Drawings of Shaker furniture in Bath

In the Shaker room of the American museum in Bath (UK) is a small "Tailoresses' Counter". It's a nice piece, a small chest of drawers with an interesting top. The top hinges down at the back, so that it can sit against a wall when not in use. Being an ingenious Shaker product, the top also _slides_ when in use, so that it's symmetrical on the chest and there's no need for a locking gateleg under the hinged flap (the hinge is now locked by being on top of the chest body). Effectively the folding part of the rear flap is "two overhangs" deep, and the whole top slides forward when in use.
I'm looking for drawings for this piece, for a possible reproduction. I don't know if there are any, although there are photographs in several of the usual references (e.g. Shea). If I can't find them, then I'll head off and draw it myself.
There are drawings of something similar in a couple of Handberg's books (actually two different drawings, as they measure the back flap differently). This is described as being from the "Andrews Collection" though, not Bath. I've also heard that some of the Bath pieces were bought from the Andrews collection in the '60s.
I may well measure and re-draw it properly anyway, as Handberg doesn't draw the details of the top slide mechanism.
Does anyone know:
- If the Bath piece is indeed the Andrews piece?
- If there's a drawing of the Bath piece?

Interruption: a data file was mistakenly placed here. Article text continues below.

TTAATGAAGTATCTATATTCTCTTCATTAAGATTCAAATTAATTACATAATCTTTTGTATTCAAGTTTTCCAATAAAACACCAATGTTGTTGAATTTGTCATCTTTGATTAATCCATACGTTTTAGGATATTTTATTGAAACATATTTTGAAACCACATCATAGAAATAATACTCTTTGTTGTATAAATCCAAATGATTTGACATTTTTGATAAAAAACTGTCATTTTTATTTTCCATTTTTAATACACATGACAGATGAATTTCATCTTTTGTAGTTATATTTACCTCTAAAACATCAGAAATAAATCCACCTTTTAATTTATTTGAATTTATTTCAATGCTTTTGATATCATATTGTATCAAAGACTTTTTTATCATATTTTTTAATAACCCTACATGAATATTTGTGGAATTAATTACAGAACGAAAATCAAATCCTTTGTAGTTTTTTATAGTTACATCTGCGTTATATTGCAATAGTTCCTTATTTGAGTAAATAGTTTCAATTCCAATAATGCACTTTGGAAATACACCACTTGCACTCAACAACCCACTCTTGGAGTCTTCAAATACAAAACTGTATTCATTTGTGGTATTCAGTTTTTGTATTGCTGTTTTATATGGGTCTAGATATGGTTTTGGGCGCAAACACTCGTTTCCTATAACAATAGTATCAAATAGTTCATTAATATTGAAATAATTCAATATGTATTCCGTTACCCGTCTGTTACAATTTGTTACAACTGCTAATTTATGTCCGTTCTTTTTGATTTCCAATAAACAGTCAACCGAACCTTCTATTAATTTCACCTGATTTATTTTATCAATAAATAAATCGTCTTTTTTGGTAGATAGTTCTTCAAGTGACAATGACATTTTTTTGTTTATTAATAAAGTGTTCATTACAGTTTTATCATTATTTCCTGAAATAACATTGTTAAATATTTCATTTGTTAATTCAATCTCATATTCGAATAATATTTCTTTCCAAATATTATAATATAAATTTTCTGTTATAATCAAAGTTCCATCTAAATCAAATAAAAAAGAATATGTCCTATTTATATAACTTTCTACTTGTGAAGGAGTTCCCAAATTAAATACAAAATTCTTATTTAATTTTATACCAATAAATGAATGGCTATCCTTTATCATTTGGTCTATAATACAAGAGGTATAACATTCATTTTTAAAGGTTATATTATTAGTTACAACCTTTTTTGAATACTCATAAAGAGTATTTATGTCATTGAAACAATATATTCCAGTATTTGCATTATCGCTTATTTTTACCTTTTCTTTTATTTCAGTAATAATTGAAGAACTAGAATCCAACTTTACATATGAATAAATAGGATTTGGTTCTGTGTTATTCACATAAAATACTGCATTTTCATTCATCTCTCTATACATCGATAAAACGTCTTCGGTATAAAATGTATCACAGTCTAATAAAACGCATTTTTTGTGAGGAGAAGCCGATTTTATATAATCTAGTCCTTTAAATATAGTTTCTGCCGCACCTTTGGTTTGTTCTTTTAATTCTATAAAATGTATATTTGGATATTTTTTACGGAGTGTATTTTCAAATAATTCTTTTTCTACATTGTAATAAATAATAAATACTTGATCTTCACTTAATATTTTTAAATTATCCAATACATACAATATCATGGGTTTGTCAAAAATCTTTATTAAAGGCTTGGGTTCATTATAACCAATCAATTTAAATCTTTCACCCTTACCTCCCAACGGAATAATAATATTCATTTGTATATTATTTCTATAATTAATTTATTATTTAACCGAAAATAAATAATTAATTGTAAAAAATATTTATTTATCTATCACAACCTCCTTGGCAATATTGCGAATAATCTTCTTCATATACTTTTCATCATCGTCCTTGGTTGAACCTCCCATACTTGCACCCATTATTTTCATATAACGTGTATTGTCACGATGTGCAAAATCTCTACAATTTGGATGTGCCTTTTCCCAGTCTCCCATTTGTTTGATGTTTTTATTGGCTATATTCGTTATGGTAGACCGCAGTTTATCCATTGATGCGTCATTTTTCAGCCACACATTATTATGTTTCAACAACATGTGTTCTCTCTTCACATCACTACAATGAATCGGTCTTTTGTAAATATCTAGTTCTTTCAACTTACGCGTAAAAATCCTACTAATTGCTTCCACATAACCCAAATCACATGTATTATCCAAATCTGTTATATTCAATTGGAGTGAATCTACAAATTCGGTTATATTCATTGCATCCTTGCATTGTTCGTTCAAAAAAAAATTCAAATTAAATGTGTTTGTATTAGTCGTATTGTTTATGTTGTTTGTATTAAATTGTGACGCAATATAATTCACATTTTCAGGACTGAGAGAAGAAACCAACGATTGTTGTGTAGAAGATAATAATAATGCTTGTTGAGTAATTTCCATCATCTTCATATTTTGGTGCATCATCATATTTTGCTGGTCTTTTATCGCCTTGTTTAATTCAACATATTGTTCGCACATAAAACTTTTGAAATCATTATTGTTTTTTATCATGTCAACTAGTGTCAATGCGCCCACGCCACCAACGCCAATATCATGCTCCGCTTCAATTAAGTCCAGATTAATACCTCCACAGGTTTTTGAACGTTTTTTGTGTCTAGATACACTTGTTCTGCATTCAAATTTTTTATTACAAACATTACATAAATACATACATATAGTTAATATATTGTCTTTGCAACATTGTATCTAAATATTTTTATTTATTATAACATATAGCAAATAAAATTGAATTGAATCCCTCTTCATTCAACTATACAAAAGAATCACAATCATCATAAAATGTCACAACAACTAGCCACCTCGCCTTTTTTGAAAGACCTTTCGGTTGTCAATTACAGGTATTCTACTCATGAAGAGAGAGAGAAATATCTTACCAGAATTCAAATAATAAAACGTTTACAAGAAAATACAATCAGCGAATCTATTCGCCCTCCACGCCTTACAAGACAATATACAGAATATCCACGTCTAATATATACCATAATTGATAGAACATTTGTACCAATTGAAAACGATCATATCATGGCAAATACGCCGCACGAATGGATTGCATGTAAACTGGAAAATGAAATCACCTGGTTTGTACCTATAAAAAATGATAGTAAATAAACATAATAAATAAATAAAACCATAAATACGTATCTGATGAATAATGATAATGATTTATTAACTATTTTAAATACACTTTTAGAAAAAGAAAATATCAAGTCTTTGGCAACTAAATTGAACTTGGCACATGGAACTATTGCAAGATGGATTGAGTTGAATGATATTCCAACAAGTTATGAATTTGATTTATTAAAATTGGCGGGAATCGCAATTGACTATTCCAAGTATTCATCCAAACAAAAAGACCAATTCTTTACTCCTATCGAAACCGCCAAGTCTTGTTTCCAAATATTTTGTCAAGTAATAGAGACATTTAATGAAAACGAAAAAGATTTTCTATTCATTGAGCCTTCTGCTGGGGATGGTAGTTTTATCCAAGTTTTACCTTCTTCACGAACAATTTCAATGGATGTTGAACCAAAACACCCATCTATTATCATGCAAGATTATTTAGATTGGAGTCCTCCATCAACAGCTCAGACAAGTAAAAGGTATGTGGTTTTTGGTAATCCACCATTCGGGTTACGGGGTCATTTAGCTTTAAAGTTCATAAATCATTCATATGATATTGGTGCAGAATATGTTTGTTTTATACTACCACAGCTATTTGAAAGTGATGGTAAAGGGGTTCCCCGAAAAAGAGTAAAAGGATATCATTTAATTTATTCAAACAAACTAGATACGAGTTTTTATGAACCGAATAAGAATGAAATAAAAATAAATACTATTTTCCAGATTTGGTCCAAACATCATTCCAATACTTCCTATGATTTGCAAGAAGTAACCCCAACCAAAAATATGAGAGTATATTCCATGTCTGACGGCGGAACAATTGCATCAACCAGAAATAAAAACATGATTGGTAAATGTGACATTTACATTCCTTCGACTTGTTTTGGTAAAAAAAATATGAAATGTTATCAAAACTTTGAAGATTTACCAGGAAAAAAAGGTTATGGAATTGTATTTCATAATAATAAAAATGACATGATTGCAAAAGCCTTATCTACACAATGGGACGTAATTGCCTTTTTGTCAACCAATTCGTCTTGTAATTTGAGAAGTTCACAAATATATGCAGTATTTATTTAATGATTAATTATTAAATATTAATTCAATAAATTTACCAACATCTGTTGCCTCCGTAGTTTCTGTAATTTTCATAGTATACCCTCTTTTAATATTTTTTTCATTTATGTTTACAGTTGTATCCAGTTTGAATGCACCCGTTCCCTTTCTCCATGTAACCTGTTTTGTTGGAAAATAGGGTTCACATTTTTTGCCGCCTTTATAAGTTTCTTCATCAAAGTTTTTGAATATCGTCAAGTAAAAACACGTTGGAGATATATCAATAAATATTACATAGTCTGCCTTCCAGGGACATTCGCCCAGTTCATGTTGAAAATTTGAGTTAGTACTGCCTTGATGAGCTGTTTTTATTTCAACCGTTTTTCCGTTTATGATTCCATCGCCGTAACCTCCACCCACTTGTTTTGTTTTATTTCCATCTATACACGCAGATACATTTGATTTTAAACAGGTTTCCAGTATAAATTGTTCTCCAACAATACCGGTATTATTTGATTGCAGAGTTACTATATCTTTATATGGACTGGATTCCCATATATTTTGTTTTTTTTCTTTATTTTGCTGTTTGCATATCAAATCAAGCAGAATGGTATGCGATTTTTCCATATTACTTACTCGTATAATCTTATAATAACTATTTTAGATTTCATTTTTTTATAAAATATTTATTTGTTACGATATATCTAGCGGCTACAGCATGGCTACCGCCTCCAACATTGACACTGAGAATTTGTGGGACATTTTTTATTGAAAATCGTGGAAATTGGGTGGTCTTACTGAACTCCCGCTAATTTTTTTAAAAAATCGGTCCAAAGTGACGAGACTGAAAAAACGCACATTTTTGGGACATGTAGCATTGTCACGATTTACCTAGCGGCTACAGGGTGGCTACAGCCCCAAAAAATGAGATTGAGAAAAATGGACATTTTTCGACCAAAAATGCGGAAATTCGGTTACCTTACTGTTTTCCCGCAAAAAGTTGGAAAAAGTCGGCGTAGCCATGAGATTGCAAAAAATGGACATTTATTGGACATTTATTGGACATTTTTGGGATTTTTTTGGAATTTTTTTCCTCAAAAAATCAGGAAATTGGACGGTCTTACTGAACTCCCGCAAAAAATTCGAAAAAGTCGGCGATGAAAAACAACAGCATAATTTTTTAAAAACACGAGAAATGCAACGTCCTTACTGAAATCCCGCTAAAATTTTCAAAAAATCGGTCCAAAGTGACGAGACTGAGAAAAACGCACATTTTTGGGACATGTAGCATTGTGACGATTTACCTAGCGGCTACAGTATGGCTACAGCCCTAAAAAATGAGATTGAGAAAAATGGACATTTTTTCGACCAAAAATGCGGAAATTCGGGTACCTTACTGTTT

- Where these piece(s) were made?
- If Bath will ever put the top back on their wood stove the right way round!
Thanks
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Wed, Jul 21, 2004, 7:16am (EDT-3) snipped-for-privacy@codesmiths.com (AndyDingley) posted: In the Shaker room of the American museum in Bath <snip>
After having read the subject, I almost passed this up. I thought you were talking about you drawing Shaker furniture while you were IN you bath. Thank the Gods it wasn't so.
Interesting. I like Shaker furniture, but never ran across any reference to a piece quite like that. But, there's probably something out there, somewhere, on something similar. You got me curious now, so I'll do a bit of looking, and if I run across anything interesting, I'll post it.
Thank you Andy, for not taking a bath. LMAO
JOAT
We've got a lot of experience of not having any experience. - Nanny Ogg
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It would help to know which Shaker community the piece came, as the Shaker styles varied throughout. There are many sewing tables, including ones that have a single fold-down leaf in the back. I have the book, "The Complete Book of Shaker Furniture" by T.Rieman but it is divided into separate 14 communities. If you decide to make a drawing yourself, I'd like to see it posted.
On 21 Jul 2004 07:16:55 -0700, snipped-for-privacy@codesmiths.com (Andy Dingley) wrote:

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Wed, Jul 21, 2004, 7:16am (EDT-3) snipped-for-privacy@codesmiths.com (AndyDingley) claims: In the Shaker room of the American museum in Bath (UK) is a small "Tailoresses' Counter". <snip>
Well, this book has a "tailor's cabinet". http://www.cambiumbooks.com/books/country_furniture/0-486-27774-7 /
No way of telling if that's what you're looking for or not. I'm thinking you're going to have to measure it, if they'll let you.
JOAT
We've got a lot of experience of not having any experience. - Nanny Ogg
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snipped-for-privacy@codesmiths.com (Andy Dingley) wrote in message

Here's a repro of it http://www.hueyfurniture.com/shaker_furniture.asp
http://www.hueyfurniture.com/images/ShakerTailorsCabinet.JPG
Apparently Popular Woodworking did a plan in December 2000